In the market for buying a new car? Believe it or not, white colors help hold a car’s value. Although white is usually considered more plain and certainly not as attractive as various metallic colors, and especially the white gold sheet metal on the Mercedes McLaren super sports coupe, there is a certain amount of logic behind choosing the color white for your next set of wheels. The reasons are both green and economical.
In a recent car news article the UK’s Daily Mail newspaper, white colored cars “typically hold about five per cent more of their value than the market average for a typical used car while blue cars still languish below market average values,” the article concluded.
The Mail went ever further and said that other colors, like green, orange, red, and especially purple were “under-performers” in used car markets; causing a price decline of anywhere between 4 and 8 per cent, depending on the model and of course the color.
While this information relates to cars being sold in the UK, the main reason for white’s newfound popularity appears to be a more conservative taste in car colors among families. Although not specifically mentioned in the article, choosing a white color in either a new or pre-driven car can be a very logical choice, especially for car buyers living in hot climates like the Middle East.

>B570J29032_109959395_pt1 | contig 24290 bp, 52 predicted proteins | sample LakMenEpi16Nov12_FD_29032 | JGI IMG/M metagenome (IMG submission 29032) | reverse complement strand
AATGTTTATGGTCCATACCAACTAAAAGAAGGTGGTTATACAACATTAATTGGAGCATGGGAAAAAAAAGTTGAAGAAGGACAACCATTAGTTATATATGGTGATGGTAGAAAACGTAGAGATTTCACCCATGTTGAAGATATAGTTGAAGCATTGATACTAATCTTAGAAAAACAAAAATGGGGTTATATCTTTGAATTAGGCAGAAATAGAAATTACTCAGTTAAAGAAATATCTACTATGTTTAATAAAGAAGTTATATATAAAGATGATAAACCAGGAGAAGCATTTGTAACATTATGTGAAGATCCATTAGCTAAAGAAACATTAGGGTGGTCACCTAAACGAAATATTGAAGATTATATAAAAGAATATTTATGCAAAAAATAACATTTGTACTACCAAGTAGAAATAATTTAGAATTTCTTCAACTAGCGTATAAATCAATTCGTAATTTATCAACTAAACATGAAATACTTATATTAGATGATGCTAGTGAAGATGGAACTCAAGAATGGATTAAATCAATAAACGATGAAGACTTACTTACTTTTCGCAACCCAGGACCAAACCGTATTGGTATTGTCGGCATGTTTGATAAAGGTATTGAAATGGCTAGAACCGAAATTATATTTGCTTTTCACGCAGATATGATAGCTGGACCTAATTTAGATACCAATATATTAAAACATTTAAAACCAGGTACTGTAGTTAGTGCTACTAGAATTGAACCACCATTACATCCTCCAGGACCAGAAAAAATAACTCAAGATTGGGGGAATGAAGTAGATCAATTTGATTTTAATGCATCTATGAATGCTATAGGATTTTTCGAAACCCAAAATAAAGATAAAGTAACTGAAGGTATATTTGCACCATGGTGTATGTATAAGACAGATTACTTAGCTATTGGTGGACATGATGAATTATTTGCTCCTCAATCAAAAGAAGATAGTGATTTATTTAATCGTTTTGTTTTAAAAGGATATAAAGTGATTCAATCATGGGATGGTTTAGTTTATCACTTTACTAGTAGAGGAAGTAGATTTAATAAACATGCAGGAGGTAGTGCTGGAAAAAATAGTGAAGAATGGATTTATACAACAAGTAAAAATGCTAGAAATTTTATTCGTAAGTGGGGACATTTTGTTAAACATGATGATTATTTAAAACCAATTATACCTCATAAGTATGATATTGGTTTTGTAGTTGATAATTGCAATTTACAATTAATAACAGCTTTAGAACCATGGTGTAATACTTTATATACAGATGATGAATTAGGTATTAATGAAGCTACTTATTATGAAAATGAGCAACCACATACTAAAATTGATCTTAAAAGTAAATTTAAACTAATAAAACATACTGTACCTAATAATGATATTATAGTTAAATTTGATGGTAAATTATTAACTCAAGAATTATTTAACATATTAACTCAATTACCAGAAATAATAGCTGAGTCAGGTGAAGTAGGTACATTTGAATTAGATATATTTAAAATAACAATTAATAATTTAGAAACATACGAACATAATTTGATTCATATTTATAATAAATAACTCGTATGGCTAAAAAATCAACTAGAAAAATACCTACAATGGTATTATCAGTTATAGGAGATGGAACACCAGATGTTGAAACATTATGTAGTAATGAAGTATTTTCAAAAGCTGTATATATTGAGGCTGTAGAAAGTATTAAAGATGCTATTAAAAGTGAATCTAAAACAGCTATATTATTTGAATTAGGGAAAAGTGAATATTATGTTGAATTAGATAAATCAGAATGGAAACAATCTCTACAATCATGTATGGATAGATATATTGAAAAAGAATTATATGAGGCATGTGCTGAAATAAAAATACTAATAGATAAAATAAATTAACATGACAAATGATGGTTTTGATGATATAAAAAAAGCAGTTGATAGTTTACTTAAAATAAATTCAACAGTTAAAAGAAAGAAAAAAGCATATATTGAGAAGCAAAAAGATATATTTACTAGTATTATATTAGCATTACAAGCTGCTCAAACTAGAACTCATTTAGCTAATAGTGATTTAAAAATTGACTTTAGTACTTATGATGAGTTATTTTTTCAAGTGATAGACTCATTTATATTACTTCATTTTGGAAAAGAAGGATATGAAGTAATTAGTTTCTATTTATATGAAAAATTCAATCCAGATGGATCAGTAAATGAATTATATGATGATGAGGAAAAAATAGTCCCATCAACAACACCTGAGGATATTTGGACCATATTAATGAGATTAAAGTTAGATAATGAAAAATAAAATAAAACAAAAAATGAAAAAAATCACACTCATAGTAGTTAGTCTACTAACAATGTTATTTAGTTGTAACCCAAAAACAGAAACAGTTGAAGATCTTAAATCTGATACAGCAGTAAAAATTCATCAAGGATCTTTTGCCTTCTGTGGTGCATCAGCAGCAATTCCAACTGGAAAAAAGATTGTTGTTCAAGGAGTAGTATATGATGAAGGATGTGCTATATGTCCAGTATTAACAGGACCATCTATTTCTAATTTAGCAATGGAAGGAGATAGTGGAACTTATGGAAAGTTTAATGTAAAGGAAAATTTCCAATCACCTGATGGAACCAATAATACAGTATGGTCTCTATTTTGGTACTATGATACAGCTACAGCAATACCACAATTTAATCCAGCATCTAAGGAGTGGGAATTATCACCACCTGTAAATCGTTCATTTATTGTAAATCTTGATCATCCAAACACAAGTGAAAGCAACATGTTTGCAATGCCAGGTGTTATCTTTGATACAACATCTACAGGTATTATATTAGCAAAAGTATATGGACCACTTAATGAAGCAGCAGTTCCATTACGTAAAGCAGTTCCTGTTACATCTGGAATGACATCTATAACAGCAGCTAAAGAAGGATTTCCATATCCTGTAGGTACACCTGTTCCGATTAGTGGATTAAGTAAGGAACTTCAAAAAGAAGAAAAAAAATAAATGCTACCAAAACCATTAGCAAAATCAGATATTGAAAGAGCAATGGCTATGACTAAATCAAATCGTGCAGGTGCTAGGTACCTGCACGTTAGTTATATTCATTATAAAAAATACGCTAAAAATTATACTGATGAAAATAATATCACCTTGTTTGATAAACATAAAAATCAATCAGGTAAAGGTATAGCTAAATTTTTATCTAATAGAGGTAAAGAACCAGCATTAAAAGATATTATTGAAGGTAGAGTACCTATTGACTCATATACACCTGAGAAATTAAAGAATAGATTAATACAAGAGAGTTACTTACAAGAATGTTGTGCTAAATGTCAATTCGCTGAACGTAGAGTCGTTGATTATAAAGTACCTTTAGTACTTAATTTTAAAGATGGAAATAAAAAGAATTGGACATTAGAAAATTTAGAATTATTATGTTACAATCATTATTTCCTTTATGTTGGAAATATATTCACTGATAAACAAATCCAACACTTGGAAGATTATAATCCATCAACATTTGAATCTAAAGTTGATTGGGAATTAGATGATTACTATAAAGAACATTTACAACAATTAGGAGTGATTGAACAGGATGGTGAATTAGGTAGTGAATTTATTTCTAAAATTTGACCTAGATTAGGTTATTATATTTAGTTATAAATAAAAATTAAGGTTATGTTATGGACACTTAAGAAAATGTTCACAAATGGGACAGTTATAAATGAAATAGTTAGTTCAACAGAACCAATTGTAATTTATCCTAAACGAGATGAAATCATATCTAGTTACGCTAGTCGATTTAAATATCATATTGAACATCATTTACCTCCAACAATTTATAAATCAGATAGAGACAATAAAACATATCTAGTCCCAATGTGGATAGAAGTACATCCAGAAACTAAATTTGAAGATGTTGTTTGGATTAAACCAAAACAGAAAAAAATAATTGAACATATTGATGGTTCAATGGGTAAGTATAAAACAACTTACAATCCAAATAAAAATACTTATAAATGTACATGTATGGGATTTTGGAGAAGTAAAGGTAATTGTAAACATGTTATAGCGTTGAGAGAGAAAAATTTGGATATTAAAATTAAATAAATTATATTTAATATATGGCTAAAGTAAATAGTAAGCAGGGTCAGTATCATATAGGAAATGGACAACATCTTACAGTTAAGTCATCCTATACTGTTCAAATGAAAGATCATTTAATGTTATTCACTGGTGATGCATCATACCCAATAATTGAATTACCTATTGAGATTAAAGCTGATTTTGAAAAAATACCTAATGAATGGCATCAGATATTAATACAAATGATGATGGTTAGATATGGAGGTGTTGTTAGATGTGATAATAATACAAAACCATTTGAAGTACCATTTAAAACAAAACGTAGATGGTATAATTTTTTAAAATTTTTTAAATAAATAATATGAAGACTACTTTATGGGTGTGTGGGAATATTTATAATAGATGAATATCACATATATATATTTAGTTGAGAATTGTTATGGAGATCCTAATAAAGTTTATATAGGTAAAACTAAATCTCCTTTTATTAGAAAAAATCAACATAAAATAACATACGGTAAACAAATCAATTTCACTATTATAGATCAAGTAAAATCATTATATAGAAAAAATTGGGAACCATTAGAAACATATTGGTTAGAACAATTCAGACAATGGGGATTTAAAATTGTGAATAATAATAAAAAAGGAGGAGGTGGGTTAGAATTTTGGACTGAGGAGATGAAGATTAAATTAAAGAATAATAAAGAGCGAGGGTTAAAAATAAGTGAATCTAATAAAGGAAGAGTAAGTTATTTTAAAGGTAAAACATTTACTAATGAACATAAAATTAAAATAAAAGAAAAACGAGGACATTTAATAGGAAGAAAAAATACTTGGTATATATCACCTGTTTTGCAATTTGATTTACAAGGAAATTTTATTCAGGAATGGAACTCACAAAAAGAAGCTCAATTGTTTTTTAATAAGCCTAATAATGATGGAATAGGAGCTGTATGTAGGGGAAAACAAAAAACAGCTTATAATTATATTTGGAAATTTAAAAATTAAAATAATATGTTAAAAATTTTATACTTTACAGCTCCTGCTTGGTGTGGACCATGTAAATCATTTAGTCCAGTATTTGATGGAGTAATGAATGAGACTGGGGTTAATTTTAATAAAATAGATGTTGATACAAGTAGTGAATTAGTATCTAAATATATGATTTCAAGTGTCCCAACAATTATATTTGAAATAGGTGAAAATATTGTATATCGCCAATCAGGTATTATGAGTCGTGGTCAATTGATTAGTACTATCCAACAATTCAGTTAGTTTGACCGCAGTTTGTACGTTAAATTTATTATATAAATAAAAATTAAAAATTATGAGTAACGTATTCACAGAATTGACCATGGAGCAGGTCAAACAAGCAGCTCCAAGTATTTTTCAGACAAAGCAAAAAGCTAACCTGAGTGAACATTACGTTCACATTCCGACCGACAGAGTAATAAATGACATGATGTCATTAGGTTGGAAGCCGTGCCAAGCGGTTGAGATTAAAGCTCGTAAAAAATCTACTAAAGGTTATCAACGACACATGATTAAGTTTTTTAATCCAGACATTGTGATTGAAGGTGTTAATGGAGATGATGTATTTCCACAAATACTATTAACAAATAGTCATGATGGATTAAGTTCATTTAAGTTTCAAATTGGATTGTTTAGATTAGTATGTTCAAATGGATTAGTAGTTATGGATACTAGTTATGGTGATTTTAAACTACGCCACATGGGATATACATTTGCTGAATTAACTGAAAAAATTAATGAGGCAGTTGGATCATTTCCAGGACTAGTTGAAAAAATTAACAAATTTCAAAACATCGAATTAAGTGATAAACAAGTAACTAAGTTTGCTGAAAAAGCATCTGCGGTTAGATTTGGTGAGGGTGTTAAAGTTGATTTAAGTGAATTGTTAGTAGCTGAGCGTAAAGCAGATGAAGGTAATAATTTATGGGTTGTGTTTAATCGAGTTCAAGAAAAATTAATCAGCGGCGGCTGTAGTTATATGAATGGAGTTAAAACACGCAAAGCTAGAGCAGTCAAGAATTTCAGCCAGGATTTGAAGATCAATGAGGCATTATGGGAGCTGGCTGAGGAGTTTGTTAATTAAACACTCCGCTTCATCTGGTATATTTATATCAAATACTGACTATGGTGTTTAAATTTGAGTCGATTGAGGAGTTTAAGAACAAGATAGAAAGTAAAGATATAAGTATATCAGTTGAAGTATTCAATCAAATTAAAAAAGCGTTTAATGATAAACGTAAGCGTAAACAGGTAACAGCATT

For one thing, white color is easier to deal with when repairing a car after a minor traffic mishap. From a green standpoint, the components of white paint do not contain metals such as lead and other metallic pigments, titanium dioxide, (also used in cosmetics) and barium sulphate which are often found in metallic paints. These paint additives are not exactly environmentally friendly. Even though white paint does use substances like plastic acrylics, these are still better than the above mentioned additives.
Another factor involving the use of white paint is that white cars reflect sunlight better than other colors, making them less hot on the inside. This big heat reduction creates less poisonous gasses from plastics and other synthetic materials that form inside cars on hot days which in locations like Saudi Arabia and United Arab Emirates can reach more than 45 degrees Celsius during mid-Summer.
Some car colors, including pink, yellow and indigo did perform well; although these colors are better suited for certain trendy sports models. Although gold and silver colors were noted, they did not perform that well for holding a car’s value. No mention of white gold was made however.
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Kia Optima Hybrid photo from Shutterstock